The Royal Palace of Amsterdam is one of the city’s grandest buildings, which was commissioned during the Dutch Golden Age. During this period, the Dutch led the world in trade, science and art. The Dutch military was instrumental in helping to secure the country’s political, economic, and cultural greatness. The prestigious palace was built to mirror this.

Interestingly, despite its name, the city of Amsterdam owned the building right up until the 1930s. They allowed the monarch to use the palace but the Royal family didn’t wholly own it. In 1934, the city council sold the palace to the Dutch state. As Head of State, the monarch has the right to use the place as they see fit. Read on to learn more about this iconic Amsterdam landmark.

Royal Palace of Amsterdam - one of the highlights of 10 Most Instagrammable Places in Amsterdam and 10 Best Things to Do in Amsterdam (Read all about Amsterdam here)

A brief history of the Royal Palace of Amsterdam

The Royal Palace of Amsterdam began life as a civilian structure. Initially, it served as the Town Hall, housing officials, and magistrates. The city authorities hired architect Jan van Campen to design a building that would reflect Amsterdam’s wealth and importance. It opened on 29th July 1655 with then-mayor Cornelis de Graeff performing the ceremony.

On top of the building is a statue representing peace. The female figure holds an olive branch and a staff of Mercury. When it was originally placed on the Town Hall, its prominent position reinforced that the city’s merchants believed peace and trade should go hand in hand.

At the time, the nearby wharves would have been busy with sailing ships loading and unloading their cargoes. The maritime setting is quite a contrast to today’s urban outlook. Construction was a little tricky because of Amsterdam’s watery geography. Engineers had to sink over 13,000 wooden piles into the soft ground to form a more solid foundation for the building.

What are the highlights of the Royal Palace of Amsterdam?

King Louis Bonaparte, the younger brother of Napoleon I of France, ruled over the Kingdom of Holland (largely what’s now The Netherlands) from 1805 to 1810. In 1808, he commandeered the Town Hall and turned it into a lavish palace. As the most splendid building of the era, it was an obvious choice. But it was a very hurried transformation. In fact, just 2 years later, Louis would be forced to step down after he fell out with his sibling.

Under Bonaparte’s orders, expensive carpets were laid on the floors and silks hung on the walls. Workmen hung dazzling chandeliers from the ceilings. They filled the cellars with bottles of wine and the rooms above with furnishings fit for a monarch. The finest chairs, tables, wardrobes and beds were imported from France.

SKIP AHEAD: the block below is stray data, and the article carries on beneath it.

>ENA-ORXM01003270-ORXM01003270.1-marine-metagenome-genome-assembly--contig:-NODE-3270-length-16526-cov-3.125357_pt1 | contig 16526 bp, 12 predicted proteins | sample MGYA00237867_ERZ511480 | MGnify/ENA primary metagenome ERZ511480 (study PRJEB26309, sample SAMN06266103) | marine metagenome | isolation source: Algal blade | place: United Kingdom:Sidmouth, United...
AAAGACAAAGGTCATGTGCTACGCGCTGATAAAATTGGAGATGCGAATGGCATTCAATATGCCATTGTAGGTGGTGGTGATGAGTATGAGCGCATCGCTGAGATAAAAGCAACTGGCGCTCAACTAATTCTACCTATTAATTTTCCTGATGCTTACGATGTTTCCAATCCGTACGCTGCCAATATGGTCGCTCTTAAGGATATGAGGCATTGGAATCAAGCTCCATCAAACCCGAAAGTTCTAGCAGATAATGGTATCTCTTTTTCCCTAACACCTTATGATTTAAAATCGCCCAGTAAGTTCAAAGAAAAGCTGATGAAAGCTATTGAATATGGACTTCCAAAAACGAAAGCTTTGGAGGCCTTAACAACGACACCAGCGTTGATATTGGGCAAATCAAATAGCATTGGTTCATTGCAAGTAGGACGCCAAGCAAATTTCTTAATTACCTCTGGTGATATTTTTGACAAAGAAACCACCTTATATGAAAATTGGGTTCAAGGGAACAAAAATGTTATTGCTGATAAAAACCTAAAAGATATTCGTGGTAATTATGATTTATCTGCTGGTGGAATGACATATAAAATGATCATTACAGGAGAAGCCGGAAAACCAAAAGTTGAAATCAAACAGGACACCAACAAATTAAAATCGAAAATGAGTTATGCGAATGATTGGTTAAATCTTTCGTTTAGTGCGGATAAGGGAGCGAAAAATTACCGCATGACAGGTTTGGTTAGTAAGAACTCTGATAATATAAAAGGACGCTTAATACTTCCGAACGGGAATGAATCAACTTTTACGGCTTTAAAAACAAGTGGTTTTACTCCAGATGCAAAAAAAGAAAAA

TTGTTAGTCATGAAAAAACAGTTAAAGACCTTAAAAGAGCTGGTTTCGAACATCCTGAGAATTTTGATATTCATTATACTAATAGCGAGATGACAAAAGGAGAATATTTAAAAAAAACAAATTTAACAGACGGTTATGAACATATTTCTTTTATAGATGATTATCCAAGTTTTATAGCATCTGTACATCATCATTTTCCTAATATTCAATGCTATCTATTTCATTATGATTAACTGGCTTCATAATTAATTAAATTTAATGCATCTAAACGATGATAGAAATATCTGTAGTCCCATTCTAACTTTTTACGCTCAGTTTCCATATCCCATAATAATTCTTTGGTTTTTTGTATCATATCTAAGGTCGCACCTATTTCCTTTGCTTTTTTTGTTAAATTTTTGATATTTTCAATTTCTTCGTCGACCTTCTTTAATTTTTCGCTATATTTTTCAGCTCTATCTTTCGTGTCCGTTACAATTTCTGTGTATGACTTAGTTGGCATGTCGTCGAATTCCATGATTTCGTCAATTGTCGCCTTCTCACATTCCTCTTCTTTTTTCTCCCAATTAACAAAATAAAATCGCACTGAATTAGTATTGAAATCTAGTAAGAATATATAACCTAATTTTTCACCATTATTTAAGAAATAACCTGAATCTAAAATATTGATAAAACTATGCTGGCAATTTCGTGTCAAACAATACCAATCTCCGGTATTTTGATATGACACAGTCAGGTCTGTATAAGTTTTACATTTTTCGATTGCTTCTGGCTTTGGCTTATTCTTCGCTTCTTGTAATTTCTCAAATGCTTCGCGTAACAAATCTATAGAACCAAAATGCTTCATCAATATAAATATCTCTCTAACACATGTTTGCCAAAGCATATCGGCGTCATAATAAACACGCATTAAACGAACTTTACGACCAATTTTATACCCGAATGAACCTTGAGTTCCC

Perhaps the most noticeable alteration, however, was on the exterior facade. There, he added a balcony. He justified the decision by announcing that his people needed to see their king. Even today, the bridal party for Dutch Royal weddings makes an appearance on that same balcony to watch the newlyweds’ first kiss as a married couple.

What to see on a guided tour of the Royal Palace of Amsterdam?

These days, the Royal Palace of Amsterdam is the business hub of the Dutch monarchy, similar in role to the UK’s Buckingham Palace. This is where King Willem-Alexander bestows awards and hosts visiting dignitaries for state visits. Each visit follows a similar pattern: an inspection of the military guard of honor on Dam Square, followed with the laying of a wreath on the National Monument. Later, a full gala dress is required for a state banquet in the breathtaking Citizen’s Hall.

The marble galleries and priceless works of art undoubtedly impress visiting guests as much as those who take a guided tour of the palace. Rembrandt created some of these sculptures and paintings, as did his students, like Govert Flinck and Ferdinand Bol.

Good to know about the Royal Palace of Amsterdam

The Royal Palace of Amsterdam is in the city centre, facing Dam Square. It's within a 10-minute walk from the Amsterdam Centraal railroad station, following Damrak to Dam Square. 

Entrance is permitted for pre-booked ticket-holders only. Tours only take place when there are no state events at the palace. Most are general tours conducted by a qualified art historian. Sometimes special themed tours are available, such as those focusing on Bonaparte’s time in residence.

Royal Palace of Amsterdam

Location: Nieuwezijds Voorburgwal 147, 1012 RJ Amsterdam, Netherlands

Phone: +31 (0)20 522 6161

Julia Hammond | Contributing Writer